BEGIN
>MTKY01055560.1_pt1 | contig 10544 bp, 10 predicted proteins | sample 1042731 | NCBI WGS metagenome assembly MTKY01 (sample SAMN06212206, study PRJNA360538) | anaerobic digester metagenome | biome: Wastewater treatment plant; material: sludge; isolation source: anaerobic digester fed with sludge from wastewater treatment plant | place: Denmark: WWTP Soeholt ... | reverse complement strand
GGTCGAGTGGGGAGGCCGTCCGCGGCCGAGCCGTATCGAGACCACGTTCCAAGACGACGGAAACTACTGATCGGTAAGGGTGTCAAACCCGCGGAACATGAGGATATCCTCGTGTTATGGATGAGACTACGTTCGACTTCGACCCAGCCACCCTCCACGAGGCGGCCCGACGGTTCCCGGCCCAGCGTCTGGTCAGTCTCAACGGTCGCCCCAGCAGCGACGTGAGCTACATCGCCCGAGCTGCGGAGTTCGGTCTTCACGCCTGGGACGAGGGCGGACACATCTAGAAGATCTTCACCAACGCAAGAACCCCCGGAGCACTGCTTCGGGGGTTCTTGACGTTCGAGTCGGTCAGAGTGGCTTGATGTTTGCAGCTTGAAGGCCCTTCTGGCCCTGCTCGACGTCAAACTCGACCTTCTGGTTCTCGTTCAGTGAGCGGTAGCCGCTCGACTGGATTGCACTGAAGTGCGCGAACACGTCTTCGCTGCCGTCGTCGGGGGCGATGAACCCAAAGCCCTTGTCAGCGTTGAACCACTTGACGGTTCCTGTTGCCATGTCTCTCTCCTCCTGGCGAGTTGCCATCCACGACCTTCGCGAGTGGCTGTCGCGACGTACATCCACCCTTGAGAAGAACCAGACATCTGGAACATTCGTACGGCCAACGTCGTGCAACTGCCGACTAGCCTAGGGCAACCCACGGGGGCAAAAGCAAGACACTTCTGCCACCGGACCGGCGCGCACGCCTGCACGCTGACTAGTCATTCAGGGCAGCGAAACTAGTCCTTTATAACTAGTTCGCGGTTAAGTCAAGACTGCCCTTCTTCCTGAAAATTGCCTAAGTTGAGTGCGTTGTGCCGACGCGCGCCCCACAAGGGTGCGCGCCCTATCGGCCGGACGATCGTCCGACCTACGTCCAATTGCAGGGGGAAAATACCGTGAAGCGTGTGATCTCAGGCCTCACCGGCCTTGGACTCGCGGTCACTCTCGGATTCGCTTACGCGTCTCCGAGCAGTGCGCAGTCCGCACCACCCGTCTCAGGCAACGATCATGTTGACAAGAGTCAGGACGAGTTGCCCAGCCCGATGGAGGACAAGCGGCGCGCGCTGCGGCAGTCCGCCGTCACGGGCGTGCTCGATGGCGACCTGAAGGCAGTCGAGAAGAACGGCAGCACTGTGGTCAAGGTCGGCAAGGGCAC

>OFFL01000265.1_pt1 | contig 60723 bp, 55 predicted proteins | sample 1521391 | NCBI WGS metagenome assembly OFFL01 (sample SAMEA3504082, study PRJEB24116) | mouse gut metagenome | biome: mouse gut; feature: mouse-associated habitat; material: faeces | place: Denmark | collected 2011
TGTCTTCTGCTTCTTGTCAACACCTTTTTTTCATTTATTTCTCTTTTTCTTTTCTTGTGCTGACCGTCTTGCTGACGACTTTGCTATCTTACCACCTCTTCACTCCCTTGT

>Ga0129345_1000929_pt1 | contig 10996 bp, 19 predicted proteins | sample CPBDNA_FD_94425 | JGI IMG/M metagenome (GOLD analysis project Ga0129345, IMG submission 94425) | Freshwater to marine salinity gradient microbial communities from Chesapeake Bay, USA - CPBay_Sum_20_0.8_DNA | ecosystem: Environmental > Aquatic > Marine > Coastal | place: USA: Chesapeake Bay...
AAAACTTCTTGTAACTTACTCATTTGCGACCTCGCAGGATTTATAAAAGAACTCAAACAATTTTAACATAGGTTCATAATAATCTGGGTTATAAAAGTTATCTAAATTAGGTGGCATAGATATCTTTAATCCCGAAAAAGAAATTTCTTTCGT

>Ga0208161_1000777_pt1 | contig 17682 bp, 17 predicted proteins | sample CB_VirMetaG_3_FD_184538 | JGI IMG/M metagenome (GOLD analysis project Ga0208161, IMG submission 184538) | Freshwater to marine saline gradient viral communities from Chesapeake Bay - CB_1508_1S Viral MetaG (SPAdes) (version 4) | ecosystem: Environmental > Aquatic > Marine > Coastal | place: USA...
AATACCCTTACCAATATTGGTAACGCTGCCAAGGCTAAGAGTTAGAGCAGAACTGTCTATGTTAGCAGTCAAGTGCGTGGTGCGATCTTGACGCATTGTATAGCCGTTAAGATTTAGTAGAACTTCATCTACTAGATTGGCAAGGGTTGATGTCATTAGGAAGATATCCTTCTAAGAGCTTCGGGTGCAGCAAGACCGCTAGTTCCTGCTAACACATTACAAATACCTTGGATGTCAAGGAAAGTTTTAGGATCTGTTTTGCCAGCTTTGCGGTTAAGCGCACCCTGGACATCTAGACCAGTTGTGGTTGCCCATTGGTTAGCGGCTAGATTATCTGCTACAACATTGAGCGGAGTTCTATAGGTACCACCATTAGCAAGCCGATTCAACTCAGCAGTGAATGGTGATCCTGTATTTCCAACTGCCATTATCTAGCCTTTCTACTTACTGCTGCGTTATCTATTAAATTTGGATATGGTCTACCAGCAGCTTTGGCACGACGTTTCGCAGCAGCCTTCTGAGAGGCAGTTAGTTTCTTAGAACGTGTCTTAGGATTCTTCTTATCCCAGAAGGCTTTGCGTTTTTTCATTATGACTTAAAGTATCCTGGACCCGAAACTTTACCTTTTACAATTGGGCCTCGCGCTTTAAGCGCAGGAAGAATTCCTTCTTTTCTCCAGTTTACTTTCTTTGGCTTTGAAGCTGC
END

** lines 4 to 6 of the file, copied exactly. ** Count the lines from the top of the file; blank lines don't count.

TGTCTTCTGCTTCTTGTCAACACCTTTTTTTCATTTATTTCTCTTTTTCTTTTCTTGTGCTGACCGTCTTGCTGACGACTTTGCTATCTTACCACCTCTTCACTCCCTTGT

>Ga0129345_1000929_pt1 | contig 10996 bp, 19 predicted proteins | sample CPBDNA_FD_94425 | JGI IMG/M metagenome (GOLD analysis project Ga0129345, IMG submission 94425) | Freshwater to marine salinity gradient microbial communities from Chesapeake Bay, USA - CPBay_Sum_20_0.8_DNA | ecosystem: Environmental > Aquatic > Marine > Coastal | place: USA: Chesapeake Bay...
AAAACTTCTTGTAACTTACTCATTTGCGACCTCGCAGGATTTATAAAAGAACTCAAACAATTTTAACATAGGTTCATAATAATCTGGGTTATAAAAGTTATCTAAATTAGGTGGCATAGATATCTTTAATCCCGAAAAAGAAATTTCTTTCGT